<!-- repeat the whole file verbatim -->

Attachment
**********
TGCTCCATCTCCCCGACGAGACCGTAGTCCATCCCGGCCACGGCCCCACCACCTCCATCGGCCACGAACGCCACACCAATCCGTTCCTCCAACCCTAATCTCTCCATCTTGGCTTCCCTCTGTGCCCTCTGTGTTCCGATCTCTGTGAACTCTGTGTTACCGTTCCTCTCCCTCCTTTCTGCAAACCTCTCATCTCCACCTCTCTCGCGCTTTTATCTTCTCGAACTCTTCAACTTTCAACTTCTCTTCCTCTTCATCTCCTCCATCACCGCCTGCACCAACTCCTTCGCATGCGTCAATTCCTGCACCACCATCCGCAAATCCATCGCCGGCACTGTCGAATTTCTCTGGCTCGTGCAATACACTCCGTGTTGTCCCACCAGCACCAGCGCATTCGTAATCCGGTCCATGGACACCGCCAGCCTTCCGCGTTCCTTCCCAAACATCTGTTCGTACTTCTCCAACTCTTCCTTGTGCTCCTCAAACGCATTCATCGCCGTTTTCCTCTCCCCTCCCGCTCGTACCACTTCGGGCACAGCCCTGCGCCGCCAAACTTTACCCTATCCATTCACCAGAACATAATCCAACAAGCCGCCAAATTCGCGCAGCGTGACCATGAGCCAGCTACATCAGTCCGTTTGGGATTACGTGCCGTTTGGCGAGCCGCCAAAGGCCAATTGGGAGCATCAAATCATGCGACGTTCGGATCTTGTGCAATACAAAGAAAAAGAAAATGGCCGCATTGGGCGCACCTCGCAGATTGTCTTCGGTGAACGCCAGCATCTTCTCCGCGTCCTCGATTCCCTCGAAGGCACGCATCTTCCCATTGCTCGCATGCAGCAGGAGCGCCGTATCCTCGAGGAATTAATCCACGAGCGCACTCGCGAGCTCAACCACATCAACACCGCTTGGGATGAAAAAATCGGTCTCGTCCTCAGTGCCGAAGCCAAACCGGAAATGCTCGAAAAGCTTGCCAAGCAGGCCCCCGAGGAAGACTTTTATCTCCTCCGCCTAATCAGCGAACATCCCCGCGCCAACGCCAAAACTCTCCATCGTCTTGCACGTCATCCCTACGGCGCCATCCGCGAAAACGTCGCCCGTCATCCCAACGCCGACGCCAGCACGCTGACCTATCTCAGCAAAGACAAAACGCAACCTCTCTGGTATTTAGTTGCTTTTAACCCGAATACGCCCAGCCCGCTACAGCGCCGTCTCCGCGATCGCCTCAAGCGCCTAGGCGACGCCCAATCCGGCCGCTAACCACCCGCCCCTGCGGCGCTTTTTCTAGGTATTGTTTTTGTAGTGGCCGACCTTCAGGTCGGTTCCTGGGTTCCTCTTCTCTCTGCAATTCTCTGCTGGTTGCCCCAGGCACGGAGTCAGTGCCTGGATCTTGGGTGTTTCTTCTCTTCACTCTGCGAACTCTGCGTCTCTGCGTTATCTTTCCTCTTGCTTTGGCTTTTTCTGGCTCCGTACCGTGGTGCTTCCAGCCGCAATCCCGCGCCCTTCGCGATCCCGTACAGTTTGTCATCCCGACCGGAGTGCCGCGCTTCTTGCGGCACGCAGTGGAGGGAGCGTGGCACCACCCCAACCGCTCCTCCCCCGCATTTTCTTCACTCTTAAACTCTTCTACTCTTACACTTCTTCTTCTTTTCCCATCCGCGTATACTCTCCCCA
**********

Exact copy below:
TGCTCCATCTCCCCGACGAGACCGTAGTCCATCCCGGCCACGGCCCCACCACCTCCATCGGCCACGAACGCCACACCAATCCGTTCCTCCAACCCTAATCTCTCCATCTTGGCTTCCCTCTGTGCCCTCTGTGTTCCGATCTCTGTGAACTCTGTGTTACCGTTCCTCTCCCTCCTTTCTGCAAACCTCTCATCTCCACCTCTCTCGCGCTTTTATCTTCTCGAACTCTTCAACTTTCAACTTCTCTTCCTCTTCATCTCCTCCATCACCGCCTGCACCAACTCCTTCGCATGCGTCAATTCCTGCACCACCATCCGCAAATCCATCGCCGGCACTGTCGAATTTCTCTGGCTCGTGCAATACACTCCGTGTTGTCCCACCAGCACCAGCGCATTCGTAATCCGGTCCATGGACACCGCCAGCCTTCCGCGTTCCTTCCCAAACATCTGTTCGTACTTCTCCAACTCTTCCTTGTGCTCCTCAAACGCATTCATCGCCGTTTTCCTCTCCCCTCCCGCTCGTACCACTTCGGGCACAGCCCTGCGCCGCCAAACTTTACCCTATCCATTCACCAGAACATAATCCAACAAGCCGCCAAATTCGCGCAGCGTGACCATGAGCCAGCTACATCAGTCCGTTTGGGATTACGTGCCGTTTGGCGAGCCGCCAAAGGCCAATTGGGAGCATCAAATCATGCGACGTTCGGATCTTGTGCAATACAAAGAAAAAGAAAATGGCCGCATTGGGCGCACCTCGCAGATTGTCTTCGGTGAACGCCAGCATCTTCTCCGCGTCCTCGATTCCCTCGAAGGCACGCATCTTCCCATTGCTCGCATGCAGCAGGAGCGCCGTATCCTCGAGGAATTAATCCACGAGCGCACTCGCGAGCTCAACCACATCAACACCGCTTGGGATGAAAAAATCGGTCTCGTCCTCAGTGCCGAAGCCAAACCGGAAATGCTCGAAAAGCTTGCCAAGCAGGCCCCCGAGGAAGACTTTTATCTCCTCCGCCTAATCAGCGAACATCCCCGCGCCAACGCCAAAACTCTCCATCGTCTTGCACGTCATCCCTACGGCGCCATCCGCGAAAACGTCGCCCGTCATCCCAACGCCGACGCCAGCACGCTGACCTATCTCAGCAAAGACAAAACGCAACCTCTCTGGTATTTAGTTGCTTTTAACCCGAATACGCCCAGCCCGCTACAGCGCCGTCTCCGCGATCGCCTCAAGCGCCTAGGCGACGCCCAATCCGGCCGCTAACCACCCGCCCCTGCGGCGCTTTTTCTAGGTATTGTTTTTGTAGTGGCCGACCTTCAGGTCGGTTCCTGGGTTCCTCTTCTCTCTGCAATTCTCTGCTGGTTGCCCCAGGCACGGAGTCAGTGCCTGGATCTTGGGTGTTTCTTCTCTTCACTCTGCGAACTCTGCGTCTCTGCGTTATCTTTCCTCTTGCTTTGGCTTTTTCTGGCTCCGTACCGTGGTGCTTCCAGCCGCAATCCCGCGCCCTTCGCGATCCCGTACAGTTTGTCATCCCGACCGGAGTGCCGCGCTTCTTGCGGCACGCAGTGGAGGGAGCGTGGCACCACCCCAACCGCTCCTCCCCCGCATTTTCTTCACTCTTAAACTCTTCTACTCTTACACTTCTTCTTCTTTTCCCATCCGCGTATACTCTCCCCA